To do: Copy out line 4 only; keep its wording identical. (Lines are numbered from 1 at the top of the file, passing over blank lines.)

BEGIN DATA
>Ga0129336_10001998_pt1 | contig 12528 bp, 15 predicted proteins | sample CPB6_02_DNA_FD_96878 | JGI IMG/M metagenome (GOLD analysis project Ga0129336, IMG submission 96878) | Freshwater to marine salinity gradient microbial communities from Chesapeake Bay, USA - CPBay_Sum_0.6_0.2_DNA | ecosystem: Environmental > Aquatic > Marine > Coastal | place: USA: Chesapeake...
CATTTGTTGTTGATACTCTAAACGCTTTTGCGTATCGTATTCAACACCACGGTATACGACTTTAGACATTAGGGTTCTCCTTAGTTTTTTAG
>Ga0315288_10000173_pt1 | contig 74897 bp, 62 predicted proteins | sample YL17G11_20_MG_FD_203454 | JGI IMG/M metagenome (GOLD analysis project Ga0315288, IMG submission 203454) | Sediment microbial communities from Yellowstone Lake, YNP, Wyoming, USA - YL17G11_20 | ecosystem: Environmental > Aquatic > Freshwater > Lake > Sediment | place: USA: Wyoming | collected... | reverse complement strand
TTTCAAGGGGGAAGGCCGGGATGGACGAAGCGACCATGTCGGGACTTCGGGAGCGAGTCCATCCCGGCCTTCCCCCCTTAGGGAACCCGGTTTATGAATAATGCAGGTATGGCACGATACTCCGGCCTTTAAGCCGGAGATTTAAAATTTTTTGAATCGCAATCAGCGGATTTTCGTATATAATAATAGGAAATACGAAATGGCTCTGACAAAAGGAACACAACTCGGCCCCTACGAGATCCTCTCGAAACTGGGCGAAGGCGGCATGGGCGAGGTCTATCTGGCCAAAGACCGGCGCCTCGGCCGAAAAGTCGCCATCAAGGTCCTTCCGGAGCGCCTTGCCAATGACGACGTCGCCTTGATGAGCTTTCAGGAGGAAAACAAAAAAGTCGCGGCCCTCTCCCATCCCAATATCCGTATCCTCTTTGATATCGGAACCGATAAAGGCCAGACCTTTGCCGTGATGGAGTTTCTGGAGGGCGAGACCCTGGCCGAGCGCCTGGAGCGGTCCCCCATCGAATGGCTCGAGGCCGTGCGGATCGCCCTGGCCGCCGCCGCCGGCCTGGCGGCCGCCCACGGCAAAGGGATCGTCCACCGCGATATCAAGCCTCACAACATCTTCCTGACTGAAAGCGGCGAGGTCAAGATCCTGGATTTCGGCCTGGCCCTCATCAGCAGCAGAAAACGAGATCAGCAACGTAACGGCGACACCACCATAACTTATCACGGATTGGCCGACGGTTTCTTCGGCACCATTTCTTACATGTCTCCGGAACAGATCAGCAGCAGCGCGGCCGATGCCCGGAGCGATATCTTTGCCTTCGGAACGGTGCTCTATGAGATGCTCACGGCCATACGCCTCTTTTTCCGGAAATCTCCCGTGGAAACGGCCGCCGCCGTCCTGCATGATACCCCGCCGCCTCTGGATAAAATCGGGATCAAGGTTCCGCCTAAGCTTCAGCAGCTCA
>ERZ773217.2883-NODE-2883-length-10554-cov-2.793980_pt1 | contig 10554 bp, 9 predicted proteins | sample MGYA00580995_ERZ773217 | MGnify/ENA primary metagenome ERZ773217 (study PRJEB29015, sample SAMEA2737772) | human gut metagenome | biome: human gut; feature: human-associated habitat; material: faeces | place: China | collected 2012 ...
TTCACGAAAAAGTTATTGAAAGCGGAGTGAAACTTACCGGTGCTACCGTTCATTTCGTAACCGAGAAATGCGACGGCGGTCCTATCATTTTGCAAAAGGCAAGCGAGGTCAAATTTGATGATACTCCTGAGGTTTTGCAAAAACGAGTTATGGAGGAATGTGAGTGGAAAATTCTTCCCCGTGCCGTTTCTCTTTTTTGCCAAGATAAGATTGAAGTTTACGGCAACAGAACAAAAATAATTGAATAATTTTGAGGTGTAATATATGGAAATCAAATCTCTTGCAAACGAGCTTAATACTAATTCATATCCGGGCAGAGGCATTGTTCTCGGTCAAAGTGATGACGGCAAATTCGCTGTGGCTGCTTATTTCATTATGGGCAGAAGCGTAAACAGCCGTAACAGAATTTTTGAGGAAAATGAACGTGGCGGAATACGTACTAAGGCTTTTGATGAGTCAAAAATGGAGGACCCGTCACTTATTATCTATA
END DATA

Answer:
TTTCAAGGGGGAAGGCCGGGATGGACGAAGCGACCATGTCGGGACTTCGGGAGCGAGTCCATCCCGGCCTTCCCCCCTTAGGGAACCCGGTTTATGAATAATGCAGGTATGGCACGATACTCCGGCCTTTAAGCCGGAGATTTAAAATTTTTTGAATCGCAATCAGCGGATTTTCGTATATAATAATAGGAAATACGAAATGGCTCTGACAAAAGGAACACAACTCGGCCCCTACGAGATCCTCTCGAAACTGGGCGAAGGCGGCATGGGCGAGGTCTATCTGGCCAAAGACCGGCGCCTCGGCCGAAAAGTCGCCATCAAGGTCCTTCCGGAGCGCCTTGCCAATGACGACGTCGCCTTGATGAGCTTTCAGGAGGAAAACAAAAAAGTCGCGGCCCTCTCCCATCCCAATATCCGTATCCTCTTTGATATCGGAACCGATAAAGGCCAGACCTTTGCCGTGATGGAGTTTCTGGAGGGCGAGACCCTGGCCGAGCGCCTGGAGCGGTCCCCCATCGAATGGCTCGAGGCCGTGCGGATCGCCCTGGCCGCCGCCGCCGGCCTGGCGGCCGCCCACGGCAAAGGGATCGTCCACCGCGATATCAAGCCTCACAACATCTTCCTGACTGAAAGCGGCGAGGTCAAGATCCTGGATTTCGGCCTGGCCCTCATCAGCAGCAGAAAACGAGATCAGCAACGTAACGGCGACACCACCATAACTTATCACGGATTGGCCGACGGTTTCTTCGGCACCATTTCTTACATGTCTCCGGAACAGATCAGCAGCAGCGCGGCCGATGCCCGGAGCGATATCTTTGCCTTCGGAACGGTGCTCTATGAGATGCTCACGGCCATACGCCTCTTTTTCCGGAAATCTCCCGTGGAAACGGCCGCCGCCGTCCTGCATGATACCCCGCCGCCTCTGGATAAAATCGGGATCAAGGTTCCGCCTAAGCTTCAGCAGCTCA